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Monday, July 3, 2017

Back from the edge

Did you know that the Kirtland’s warbler is now a candidate for de-listing as an endangered species because its population has recovered from 167 breeding pairs in 1974 to more than 2,000 today? The news of this conservation success came to me via Living Bird, the magazine of the Cornell Lab of Ornithology.

Singing male Kirtland's warbler--photo USFWS

    The story of this 15-gram bird and its restored summer habitat in northern Michigan is a heartening tale of good will and sound science producing results. It could also be read as a parable for our time.

    The Kirtland’s warbler can only build its nest on the ground beneath young jack pines (Pinus banksiana) no higher than around 12 feet. 

Ground-level warbler nest--photo USFWS

Fires caused by lightning or intentionally set by Native Americans used to result in a steady supply of young trees. Then in the twentieth century, settlers started suppressing wildfire, so the supply of young trees shrank.

    As you can imagine, nesting at ground level means the warblers lose a lot of their young to predators such as squirrels, chipmunks, snakes, feral cats and blue jays. They also can’t tell the difference between their own nestlings and young brown-headed cowbirds.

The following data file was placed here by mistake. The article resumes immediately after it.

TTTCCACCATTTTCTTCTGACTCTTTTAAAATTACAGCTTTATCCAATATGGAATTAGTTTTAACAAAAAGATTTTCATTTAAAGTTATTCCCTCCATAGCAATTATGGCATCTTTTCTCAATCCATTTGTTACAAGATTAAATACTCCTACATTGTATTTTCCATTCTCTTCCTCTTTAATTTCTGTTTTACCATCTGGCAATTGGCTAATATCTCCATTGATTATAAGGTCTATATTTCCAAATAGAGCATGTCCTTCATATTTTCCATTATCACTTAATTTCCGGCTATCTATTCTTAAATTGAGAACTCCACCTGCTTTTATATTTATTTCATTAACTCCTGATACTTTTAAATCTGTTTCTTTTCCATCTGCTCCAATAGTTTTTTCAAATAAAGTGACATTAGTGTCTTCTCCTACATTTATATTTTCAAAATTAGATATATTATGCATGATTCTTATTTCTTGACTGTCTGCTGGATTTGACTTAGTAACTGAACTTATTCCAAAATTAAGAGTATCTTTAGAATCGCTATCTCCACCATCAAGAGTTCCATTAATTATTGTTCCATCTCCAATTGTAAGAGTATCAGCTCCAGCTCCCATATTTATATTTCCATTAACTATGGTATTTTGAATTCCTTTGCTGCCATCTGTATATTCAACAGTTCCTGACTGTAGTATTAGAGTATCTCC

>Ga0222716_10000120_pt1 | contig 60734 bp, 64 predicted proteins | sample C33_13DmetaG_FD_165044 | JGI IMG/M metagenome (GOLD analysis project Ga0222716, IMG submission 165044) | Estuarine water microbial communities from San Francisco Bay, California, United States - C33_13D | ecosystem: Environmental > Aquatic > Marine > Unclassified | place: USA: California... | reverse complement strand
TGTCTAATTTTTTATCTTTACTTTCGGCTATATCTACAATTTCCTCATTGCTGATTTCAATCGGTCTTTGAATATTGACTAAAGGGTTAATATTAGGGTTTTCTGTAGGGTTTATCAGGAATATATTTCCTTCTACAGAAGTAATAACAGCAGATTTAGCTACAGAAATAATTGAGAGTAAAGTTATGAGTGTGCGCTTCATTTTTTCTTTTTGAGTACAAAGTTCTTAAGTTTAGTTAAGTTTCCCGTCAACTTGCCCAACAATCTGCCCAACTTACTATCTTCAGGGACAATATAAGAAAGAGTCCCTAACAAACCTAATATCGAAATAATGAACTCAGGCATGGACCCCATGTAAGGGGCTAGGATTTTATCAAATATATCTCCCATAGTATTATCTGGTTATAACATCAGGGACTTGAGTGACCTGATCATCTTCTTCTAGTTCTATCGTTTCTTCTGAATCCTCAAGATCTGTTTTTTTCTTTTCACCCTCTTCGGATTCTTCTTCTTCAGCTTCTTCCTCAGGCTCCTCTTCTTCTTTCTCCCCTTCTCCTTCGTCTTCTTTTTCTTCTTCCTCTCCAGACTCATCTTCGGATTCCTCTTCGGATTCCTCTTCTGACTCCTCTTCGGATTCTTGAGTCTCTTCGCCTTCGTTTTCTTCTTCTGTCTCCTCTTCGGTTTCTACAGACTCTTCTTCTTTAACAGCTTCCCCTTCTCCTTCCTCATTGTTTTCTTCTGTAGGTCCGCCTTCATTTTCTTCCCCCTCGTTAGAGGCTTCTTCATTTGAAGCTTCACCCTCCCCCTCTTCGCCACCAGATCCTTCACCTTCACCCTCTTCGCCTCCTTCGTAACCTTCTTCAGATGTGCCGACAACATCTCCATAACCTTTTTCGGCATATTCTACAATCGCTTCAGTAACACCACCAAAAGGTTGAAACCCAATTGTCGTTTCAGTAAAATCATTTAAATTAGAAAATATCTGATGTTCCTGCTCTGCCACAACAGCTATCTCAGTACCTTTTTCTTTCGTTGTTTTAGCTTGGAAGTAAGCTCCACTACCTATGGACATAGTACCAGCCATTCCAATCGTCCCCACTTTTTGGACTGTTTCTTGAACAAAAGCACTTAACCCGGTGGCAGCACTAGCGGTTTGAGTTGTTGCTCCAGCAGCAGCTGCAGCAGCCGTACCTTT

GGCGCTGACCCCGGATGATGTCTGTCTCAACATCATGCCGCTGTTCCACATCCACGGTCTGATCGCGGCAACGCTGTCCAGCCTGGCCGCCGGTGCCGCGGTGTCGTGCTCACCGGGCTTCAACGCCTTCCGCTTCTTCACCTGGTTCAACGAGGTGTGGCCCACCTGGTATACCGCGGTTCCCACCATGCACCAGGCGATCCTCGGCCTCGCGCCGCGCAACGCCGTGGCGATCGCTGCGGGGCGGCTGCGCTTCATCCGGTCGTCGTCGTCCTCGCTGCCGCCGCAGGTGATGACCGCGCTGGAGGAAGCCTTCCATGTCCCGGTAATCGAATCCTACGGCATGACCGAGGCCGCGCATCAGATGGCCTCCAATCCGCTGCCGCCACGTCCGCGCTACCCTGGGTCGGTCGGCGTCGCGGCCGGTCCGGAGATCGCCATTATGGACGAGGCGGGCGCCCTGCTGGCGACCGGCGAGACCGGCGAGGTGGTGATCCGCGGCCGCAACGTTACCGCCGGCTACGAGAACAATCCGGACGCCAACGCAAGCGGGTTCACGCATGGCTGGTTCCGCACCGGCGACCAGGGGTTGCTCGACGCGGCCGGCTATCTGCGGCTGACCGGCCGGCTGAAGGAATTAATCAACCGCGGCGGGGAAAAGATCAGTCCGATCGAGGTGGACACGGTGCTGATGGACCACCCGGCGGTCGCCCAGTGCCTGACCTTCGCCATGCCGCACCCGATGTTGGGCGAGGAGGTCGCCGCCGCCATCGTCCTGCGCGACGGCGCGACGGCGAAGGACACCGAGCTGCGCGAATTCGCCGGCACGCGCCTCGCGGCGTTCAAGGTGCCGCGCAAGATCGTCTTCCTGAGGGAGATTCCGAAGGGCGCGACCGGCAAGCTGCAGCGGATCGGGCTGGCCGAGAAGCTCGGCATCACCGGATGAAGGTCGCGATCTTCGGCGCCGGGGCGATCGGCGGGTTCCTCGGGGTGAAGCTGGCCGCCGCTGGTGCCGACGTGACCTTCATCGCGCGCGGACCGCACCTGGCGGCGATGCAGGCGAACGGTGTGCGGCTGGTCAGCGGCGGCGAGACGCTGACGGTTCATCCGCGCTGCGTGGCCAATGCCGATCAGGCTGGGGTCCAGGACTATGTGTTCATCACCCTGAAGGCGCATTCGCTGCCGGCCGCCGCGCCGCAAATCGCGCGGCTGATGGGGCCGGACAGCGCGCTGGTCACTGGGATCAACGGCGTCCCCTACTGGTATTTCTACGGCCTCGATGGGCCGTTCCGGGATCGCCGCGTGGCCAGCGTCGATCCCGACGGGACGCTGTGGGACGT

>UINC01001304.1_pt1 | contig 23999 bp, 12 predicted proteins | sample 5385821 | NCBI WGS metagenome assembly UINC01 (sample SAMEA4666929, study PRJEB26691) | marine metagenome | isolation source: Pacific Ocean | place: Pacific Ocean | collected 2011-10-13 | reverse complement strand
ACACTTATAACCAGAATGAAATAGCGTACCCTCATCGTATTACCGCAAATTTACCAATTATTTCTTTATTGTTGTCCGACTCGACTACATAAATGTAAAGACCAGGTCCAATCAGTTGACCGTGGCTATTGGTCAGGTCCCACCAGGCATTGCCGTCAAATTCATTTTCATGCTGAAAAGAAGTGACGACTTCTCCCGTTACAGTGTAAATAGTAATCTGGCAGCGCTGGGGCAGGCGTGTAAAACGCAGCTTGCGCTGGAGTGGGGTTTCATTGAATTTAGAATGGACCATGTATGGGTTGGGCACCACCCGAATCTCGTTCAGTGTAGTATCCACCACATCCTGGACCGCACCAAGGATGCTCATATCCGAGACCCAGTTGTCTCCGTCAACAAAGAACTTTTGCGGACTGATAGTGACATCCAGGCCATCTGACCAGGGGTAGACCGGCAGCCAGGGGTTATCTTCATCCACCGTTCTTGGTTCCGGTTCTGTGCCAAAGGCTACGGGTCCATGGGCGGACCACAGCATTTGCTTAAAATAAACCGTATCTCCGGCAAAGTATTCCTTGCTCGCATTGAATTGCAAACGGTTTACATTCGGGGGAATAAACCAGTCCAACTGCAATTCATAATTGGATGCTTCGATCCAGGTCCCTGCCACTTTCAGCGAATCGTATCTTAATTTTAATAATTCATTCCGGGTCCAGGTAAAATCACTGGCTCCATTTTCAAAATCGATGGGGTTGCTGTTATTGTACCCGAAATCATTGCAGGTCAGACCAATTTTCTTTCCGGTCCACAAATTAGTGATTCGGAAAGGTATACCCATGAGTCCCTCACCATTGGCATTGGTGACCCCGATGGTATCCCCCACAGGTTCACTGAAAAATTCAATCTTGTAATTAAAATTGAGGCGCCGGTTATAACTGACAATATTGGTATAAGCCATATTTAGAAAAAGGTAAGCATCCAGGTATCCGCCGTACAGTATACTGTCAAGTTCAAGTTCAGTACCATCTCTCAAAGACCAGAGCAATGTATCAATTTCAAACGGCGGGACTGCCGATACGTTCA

The cowbird is much bigger than a warbler--photo

     The cowbird mother lays her eggs in other birds’ nests, tricking them into raising her young. Cowbird chicks are bigger than baby warblers and hog the food. Often the little warblers don’t survive. Cowbirds have spread from Midwest grasslands to places like the warblers’ home territory as humans have cleared land and built towns.

Cowbird egg in an Eastern Phoebe nest--photo Galawebdesign

    Heroic conservation efforts started in the 1950s and intensified when the Kirtland’s warbler became one of the first species protected under the Endangered Species Act. Federal and state biologists had to take drastic steps to restore the warblers’ habitat—controlled burns, then thousands of acres of jack pines cut and replanted. They also undertook a major program of trapping cowbirds, so that now few cowbird eggs are found in warbler nests. 

    So these are birds that need to build their nests and lay their eggs at the base of only one species of tree and that can’t tell their own babies from usurpers who scarf down all the insects they bring to feed their young. A set-up for evolutionary failure? At least we can say they were no match for the rapidly occurring changes in their surroundings caused by modern humans.

Human habitat, warbler desert--photo bpbailey

    What can we learn from this? I see two warnings. First, as climate change progresses, we’re going to need to adapt. Extraterrestrials observing us from another planet could draw an analogy between Americans and the warblers. The birds can’t live without jack pines; we seem to think we can’t live without a massive fossil fuel budget. If we can’t adjust to a new way of living, might we join the extinction wave? 

Can we find another way?

     Second, we’ve made radical changes in the natural world, just by expanding our population and taking over land for what we regard as normal, benign purposes. We’re going to need to find a way to make a smaller footprint.


1 comment:

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